During the second half of 1916, Leola became the head of orphanages in Khnus (modern-day Hınıs, Turkey) in the Erzurum province. She continued to supervise the transfer of orphans and took good care of them. When needed on the battlefield, however, Leola ran to fight with the fedayis.
In the midst of death and destruction, there was also time for love. In October 1917, Leola traveled to Tbilisi and married her comrade-in-arms, Garo Sassouni. After their marriage, they returned to Khnus to continue their activities. But soon, the Ottoman military advanced on Erzurum and the population in Khnus had to escape toward Eastern Armenia. Leola, who was pregnant at the time, led the transfer.
In May 1918, Leola gave birth to her first child, Joulik, in Yerevan. Intense battles were taking place that would be crucial in the establishment of the First Republic of Armenia and, indeed, the survival of the Armenian people.
Garo Sassouni had gone to Karakilisa (modern-day Vanadzor, Armenia) to fight the Ottoman army while his companions took up positions in Etchmiadzin and the surrounding Sardarapat area to suppress the Turkish invaders. It was only a week after the baby’s birth, when Leola was asked to join them. Garo’s comrades felt it was their honor and responsibility to take care of Leola and the newborn to ensure they were under their protection.
As Leola and the baby joined the fedayis, around 25 km from Etchmiadzin, the Battle of Sardarapat started. Fearless, Leola decided to stay and take part in the defense. During the fighting, newborn Joulik stayed on the battlefield. As impossible as it may seem, Leola and the soldiers took turns tending to him. Leola assembled all the other women on the battlefield and assigned them to various tasks, including taking care of the wounded soldiers and, if needed, arranging their transfer.
Leola Sassouni with orphans, 1917, Basen.
Leola and Garo Sassouni, 1919, Constantinople.
Victories at the battles of Sardarapat, Karakilisa and Bash Aparan led to the establishment of the First Republic of Armenia. Leola returned to Yerevan and, along with her husband, took part in nation-building activities. Garo Sassouni was appointed Governor of the Shirak Region, while Leola engaged in forming units of the Red Cross across Armenia. She also assisted various government representatives and worked as an English-Armenian translator for foreign guests. By this time, the ARF had already relocated its headquarters from Tbilisi to Yerevan and Garo Sassouni was also leading the ARF Bureau.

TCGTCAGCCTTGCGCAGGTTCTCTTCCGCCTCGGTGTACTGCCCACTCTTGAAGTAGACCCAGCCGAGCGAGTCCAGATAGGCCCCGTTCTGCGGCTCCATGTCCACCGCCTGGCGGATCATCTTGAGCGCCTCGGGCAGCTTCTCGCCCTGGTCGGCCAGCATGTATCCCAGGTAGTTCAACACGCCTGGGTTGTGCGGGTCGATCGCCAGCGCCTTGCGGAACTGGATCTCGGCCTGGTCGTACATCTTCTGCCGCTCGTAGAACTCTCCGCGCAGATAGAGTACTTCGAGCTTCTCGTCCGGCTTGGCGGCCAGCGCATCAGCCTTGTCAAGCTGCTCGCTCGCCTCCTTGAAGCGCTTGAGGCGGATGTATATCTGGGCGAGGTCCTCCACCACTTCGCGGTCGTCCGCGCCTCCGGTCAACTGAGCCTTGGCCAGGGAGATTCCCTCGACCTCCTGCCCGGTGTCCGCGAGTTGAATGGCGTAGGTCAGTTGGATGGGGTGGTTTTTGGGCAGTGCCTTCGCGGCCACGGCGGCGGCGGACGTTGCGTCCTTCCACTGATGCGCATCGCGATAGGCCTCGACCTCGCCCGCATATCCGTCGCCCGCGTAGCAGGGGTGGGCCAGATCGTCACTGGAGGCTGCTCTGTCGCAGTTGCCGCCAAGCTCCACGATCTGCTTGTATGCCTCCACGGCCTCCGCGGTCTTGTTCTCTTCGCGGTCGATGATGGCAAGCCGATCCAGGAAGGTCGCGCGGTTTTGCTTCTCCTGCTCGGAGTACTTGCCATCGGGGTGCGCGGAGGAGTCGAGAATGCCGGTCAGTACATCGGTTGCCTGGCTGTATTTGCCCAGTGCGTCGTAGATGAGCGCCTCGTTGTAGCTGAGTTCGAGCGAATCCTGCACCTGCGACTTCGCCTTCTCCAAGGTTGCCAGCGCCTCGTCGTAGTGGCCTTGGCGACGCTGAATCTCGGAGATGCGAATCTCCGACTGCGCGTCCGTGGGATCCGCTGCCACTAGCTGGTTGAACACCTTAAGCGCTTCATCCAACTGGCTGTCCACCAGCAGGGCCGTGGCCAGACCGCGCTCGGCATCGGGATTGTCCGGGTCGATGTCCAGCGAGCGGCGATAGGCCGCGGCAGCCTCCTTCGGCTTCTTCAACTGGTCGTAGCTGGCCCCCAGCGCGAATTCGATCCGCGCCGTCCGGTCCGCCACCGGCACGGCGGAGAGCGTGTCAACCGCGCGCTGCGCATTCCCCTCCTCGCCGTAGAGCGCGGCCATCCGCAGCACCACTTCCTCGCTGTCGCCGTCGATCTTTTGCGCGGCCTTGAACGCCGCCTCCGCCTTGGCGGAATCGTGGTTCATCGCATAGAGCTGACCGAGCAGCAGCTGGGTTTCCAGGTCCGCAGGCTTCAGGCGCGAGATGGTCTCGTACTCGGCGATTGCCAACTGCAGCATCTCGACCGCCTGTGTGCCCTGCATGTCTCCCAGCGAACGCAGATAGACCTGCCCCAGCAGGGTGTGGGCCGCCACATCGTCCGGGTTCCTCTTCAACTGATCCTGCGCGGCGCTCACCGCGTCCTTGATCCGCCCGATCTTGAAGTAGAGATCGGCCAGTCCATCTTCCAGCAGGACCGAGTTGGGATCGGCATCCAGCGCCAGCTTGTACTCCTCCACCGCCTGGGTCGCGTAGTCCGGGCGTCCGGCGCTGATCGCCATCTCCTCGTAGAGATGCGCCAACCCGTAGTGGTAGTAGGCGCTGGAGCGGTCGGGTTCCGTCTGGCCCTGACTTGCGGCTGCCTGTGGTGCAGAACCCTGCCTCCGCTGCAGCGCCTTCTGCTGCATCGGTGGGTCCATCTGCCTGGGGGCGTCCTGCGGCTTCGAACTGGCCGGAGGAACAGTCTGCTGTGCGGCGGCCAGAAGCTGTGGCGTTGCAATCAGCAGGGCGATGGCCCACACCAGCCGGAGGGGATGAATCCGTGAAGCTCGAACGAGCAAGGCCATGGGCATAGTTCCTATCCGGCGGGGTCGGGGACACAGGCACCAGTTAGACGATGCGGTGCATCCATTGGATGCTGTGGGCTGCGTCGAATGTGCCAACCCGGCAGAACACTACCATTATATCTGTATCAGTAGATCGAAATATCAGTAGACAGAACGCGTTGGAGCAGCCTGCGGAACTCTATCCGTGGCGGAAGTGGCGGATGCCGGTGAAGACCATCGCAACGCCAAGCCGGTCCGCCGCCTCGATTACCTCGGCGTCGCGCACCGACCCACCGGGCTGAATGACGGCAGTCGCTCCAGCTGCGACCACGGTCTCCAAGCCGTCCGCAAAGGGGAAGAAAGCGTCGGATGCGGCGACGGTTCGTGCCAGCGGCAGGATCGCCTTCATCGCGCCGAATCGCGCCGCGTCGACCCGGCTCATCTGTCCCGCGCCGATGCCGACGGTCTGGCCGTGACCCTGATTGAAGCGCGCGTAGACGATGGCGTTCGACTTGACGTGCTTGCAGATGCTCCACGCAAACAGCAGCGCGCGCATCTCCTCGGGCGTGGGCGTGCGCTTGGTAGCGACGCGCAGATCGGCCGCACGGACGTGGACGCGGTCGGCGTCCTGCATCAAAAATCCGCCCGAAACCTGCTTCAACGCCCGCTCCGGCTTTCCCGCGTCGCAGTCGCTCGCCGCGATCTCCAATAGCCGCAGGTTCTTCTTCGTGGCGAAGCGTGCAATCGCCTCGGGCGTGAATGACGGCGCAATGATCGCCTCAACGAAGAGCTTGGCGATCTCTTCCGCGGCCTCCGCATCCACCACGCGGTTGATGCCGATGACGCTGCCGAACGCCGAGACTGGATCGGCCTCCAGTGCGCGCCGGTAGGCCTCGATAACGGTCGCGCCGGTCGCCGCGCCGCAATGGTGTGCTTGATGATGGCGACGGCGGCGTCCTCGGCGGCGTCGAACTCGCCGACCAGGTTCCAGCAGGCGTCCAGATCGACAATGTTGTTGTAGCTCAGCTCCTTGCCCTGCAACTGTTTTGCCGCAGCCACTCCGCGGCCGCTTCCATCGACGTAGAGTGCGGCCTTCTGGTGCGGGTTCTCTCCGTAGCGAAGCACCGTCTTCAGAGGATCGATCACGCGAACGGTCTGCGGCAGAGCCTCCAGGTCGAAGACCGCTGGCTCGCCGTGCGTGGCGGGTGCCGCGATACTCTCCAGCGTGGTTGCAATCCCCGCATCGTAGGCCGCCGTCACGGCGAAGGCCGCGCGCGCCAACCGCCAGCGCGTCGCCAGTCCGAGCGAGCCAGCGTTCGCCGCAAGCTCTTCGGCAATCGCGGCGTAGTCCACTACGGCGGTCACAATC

In 1919, Garo Sassouni was sent to Constantinople to rebuild the ARF there. Leola joined him with baby Joulik and managed to find her family and friends there. After spending four months in Constantinople, Leola traveled back to Yerevan. Upon their arrival, baby Joulik died from malaria.
Leola continued her activities in the Shirak region in 1920. She assisted the director of Alexandrapol orphanages, which nurtured about 25,000 orphans from across Western Armenia. That year, Leola gave birth to her second child, Suren.
The sorrows of the Armenian nation, however, did not seem to end with the war. The Bolsheviks, who had seized power in Russia, occupied Armenia in September 1920 and began to sovietize it. They threatened and imprisoned the members and employees of the Armenian parliament, as well as members of the Armenian Revolutionary Federation. Leola was among the detainees.
Before her imprisonment, Leola wrote encoded letters to Garo Sassouni, who was away from Yerevan, and informed him about the situation. She signed her secret letters, with the name Jemma to make sure the Bolsheviks did not catch them. However, this did not last long. Soon the Bolsheviks came for Leola. During her imprisonment, she witnessed the dreadful treatment of prisoners by the communists, but she never gave in.
In February 1921, Garo Sassouni organized the February Uprising, an armed revolt by ARF forces against the Bolsheviks that aimed to free Armenia from sovietization. The armed forces had already taken control of several regions in Armenia, and upon reaching Yerevan, they freed several hundred political prisoners, including Leola.
Unfortunately, ARF forces managed to hold power for only two months. In the beginning of April 1921, the Bolsheviks marched back into Yerevan and suppressed the ARF, which forced about 10,000 fighters and political figures to leave Armenia and move to Iran. Leola was among them; she left her toddler with her mother in Yerevan and sought refuge in Tabriz. Several months later, Leola gave birth to her third child, Viken and was able to briefly return to Yerevan before leaving Armenia for good. For a woman who fought to liberate her country from foreign forces, it would not be easy to live under the Soviet system.
In 1925, after living in several countries, Leola and her family settled in Paris. Throughout that time, she continued to be an active member of the ARF. Also, while in Paris, she started to work for the French-Armenian Blue Cross. In 1934, she moved to Cairo, Egypt, and then to Aleppo, Syria. In 1937, the family finally settled in Beirut, Lebanon, where Leola lived until the end of her life.
While in Beirut, Leola worked for the Armenian Relief Society. In 1939, she was elected a member of the newly-established ARCL (Armenian Relief Cross of Lebanon) Regional Executive Committee. She stayed with the ARCL until the end of her life and, along with her colleagues, initiated various projects and helped hundreds of Armenians across Lebanon and Syria.